We note that the NEIC2016v1 emissions are not projected into the actual forecast year, with the time lag being a long-recognized issue in NAQFC (e.g., Tong et al., 2012). Thus, the NACC-CMAQ air quality simulations for the fall of 2020 and the winter of 2021 are impacted by the COVID-19 pandemic, which resulted in spatiotemporal changes to emission patterns and ozone formation over the US in 2020 and beyond (Campbell et al., 2021). In addition, mobile source emissions have continued to decline since 2016, and thus it is likely that the emissions used in the analysis do not entirely reflect recent changes to the emissions compared to 2016 (almost 5 years earlier). We are actively working to improve the representativeness of anthropogenic emissions sources in NACC-CMAQ and next-generation versions of the NAQFC.
2.2.3 Inline biogenic emissions and bidirectional NH3 fluxes
NACC-CMAQ uses the latest version of the Biogenic Emission Inventory System (BEIS) v3.6.1 (Vukovich and Pierce, 2002; Schwede, 2005) for estimating the biogenic VOC (BVOC) emissions. BEISv3.6.1 includes updated vegetation inputs and advanced two-layer canopy model formulations for estimating leaf (sun and shade) temperatures and vegetation data (Weiss and Norman, 1985; Campbell and Norman, 1998; Niinemets et al., 2010; Bash et al., 2016). NACC-CMAQ also uses the revised Biogenic Emissions Landuse Dataset version 5 (BELD5), which includes a newer version of the Forest Inventory and Analysis (FIA) version 8.0 and updated agricultural land use from the 2017 US Department of Agriculture (USDA) crop data layer. The BELD5 dataset also uses a MODIS 21-category land use dataset with lakes identified separately from oceans. The prior NAQFC used a much older BELD3 version (https://www.epa.gov/air-emissions-modeling/biogenic-emissions-landuse-database-version-3-beld3, last access: 6 April 2022).
The prior NAQFC also only considered summer factors in BEIS and did not capture seasonal (summer and winter) changes to the normalized biogenic emissions factors (specific to vegetation species). NACC-CMAQ is improved and uses a new “vegetation frost switch” that adjusts between summer and winter normalized emission factors in BEISv3.6.1 based on the calendar date and 2 m temperature (TEMP2). In NACC, a new time-dependent variable, “SEASON” is equal to 1 during the growing season or equal to 0 outside the growing season. The SEASON is (boreal) summer if the calendar date is on or between 15 April and 15 October but switches to winter if TEMP2 drops below 28 ∘F (−2 ∘C), and it is winter if the date is on or between 16 October and 14 April but switches to summer if TEMP2 rises above 32 ∘F (0 ∘C). Thus, the SEASON variable in NACC-CMAQ differs from typical retrospective CMAQ applications and is more dynamic with hourly variability based on the GFSv16-forecasted TEMP2. Test results show generally improved model performance for all US regions in December 2020 (winter) with vegetation frost switch compared to using only summer season normalized emissions (Table S1 in the Supplement). Using BELD5 further improves model performance and reduces the error in all CONUS regions compared to the older BELD3 used in December 2020 tests (Table S1).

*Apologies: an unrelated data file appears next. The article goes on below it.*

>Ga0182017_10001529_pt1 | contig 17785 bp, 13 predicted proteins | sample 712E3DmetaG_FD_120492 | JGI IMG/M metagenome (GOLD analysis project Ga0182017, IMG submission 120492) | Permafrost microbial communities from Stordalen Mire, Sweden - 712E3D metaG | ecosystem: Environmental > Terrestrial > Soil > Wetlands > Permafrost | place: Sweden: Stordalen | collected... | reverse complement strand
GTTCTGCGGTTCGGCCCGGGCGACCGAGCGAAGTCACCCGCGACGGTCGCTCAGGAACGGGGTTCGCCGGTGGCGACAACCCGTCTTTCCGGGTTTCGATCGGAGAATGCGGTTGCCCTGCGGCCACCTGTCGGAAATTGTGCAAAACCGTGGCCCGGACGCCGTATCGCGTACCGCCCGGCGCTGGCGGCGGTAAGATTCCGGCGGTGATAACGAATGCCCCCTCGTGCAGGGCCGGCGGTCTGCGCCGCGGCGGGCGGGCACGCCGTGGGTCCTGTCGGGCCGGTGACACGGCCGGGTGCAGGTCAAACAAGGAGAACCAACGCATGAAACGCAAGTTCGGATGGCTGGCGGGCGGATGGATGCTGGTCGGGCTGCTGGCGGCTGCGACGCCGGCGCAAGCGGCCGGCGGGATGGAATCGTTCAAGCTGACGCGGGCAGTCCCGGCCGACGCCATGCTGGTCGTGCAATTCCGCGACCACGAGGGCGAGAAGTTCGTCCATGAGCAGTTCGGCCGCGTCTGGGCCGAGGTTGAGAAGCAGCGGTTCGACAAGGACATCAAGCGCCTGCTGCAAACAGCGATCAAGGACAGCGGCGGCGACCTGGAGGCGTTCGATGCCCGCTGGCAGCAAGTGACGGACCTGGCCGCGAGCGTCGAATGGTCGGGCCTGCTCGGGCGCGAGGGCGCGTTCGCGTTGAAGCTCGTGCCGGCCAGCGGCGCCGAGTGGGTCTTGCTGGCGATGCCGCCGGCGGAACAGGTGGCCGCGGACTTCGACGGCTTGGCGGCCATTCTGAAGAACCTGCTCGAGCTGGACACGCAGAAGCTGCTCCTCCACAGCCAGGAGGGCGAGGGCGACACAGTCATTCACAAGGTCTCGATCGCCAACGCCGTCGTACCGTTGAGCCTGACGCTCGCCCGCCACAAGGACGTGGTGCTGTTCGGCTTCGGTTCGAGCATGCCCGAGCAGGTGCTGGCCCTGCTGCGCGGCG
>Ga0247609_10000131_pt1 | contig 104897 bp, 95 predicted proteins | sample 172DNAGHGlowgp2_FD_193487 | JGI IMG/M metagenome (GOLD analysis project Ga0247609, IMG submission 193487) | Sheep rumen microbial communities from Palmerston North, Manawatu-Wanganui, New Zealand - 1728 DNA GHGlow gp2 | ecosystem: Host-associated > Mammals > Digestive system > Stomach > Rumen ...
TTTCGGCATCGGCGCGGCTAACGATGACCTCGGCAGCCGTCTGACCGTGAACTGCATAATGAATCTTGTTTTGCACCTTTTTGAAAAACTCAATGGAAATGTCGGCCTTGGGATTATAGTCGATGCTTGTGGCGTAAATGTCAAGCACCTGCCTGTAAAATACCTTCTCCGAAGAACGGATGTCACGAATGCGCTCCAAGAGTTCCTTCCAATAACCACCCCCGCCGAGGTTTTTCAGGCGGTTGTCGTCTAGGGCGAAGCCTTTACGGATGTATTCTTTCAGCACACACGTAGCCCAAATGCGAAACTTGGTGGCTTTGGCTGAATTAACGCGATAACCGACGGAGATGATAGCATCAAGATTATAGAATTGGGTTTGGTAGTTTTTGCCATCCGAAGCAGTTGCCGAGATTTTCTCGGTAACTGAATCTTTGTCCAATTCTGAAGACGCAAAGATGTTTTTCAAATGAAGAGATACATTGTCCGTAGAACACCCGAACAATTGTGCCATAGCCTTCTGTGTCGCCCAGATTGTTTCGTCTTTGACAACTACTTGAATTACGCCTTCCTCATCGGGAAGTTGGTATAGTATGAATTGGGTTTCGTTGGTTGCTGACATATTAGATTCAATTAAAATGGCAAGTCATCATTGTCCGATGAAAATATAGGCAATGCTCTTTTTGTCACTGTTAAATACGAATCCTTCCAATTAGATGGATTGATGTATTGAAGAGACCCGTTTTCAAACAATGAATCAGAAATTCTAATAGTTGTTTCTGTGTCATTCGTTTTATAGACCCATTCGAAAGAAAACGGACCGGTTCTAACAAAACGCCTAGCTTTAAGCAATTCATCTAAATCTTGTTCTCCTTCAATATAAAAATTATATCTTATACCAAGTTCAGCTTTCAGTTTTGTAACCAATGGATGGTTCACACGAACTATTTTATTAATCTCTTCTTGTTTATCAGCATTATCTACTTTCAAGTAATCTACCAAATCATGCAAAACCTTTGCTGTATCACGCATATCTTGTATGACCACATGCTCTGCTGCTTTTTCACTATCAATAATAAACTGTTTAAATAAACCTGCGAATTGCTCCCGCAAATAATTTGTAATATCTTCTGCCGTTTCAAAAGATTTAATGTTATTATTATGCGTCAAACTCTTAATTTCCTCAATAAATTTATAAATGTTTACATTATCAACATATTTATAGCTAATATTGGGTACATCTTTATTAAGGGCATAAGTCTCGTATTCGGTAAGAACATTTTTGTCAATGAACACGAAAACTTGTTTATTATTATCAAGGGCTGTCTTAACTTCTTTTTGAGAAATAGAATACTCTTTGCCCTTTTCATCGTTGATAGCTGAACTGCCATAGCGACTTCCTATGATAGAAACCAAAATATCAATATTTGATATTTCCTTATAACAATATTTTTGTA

NACC-CMAQ includes bidirectional NH3 (BIDI-NH3) for NH3 fluxes (i.e., both deposition and evasion) in the CMAQv5.3.1 “M3Dry” deposition model (Nemitz et al., 2000; Cooter et al., 2010; Massad et al., 2010; Pleim and Ran, 2011; Bash et al., 2010, 2013; Pleim et al., 2013; 2019). Here, the NH3 fertilizer emissions are removed from the base NEIC2016v1 inventory to avoid double counting, as the inline BIDI-NH3 module calculates these fluxes. The BIDI-NH3 module typically requires daily inputs (e.g., soil ammonia content, soil pH, soil moisture, and other soil characteristics) from the USDA's Environmental Policy Integrated Climate (EPIC) agroecosystem model (https://epicapex.tamu.edu/epic/, last access: 5 April 2022; Williams et al., 1995) to calculate the soil ammonia concentrations that are combined with air concentrations in CMAQ to calculate BIDI-NH3 fluxes. Typically, the Fertilizer Emission Scenario Tool (FEST-C, https://www.cmascenter.org/fest-c/, last access: 5 April 2022) processes the necessary meteorological conditions for integration with the EPIC simulation for input to CMAQ (Ran et al., 2011; Cooter et al., 2012). Use of the EPIC/FEST-C system is not feasible in an NRT operational forecasting model, and thus we use a pre-generated, full-year 2011 EPIC/FEST-C simulation based on Campbell et al. (2019) for the daily inputs to BIDI-NH3 in NACC-CMAQ. NACC-CMAQ directly uses the GFSv16 soil moisture conditions in place of the FEST-C processed soil conditions required for the latest version of BIDI-NH3 in CMAQv5.3.1 (Pleim et al., 2019).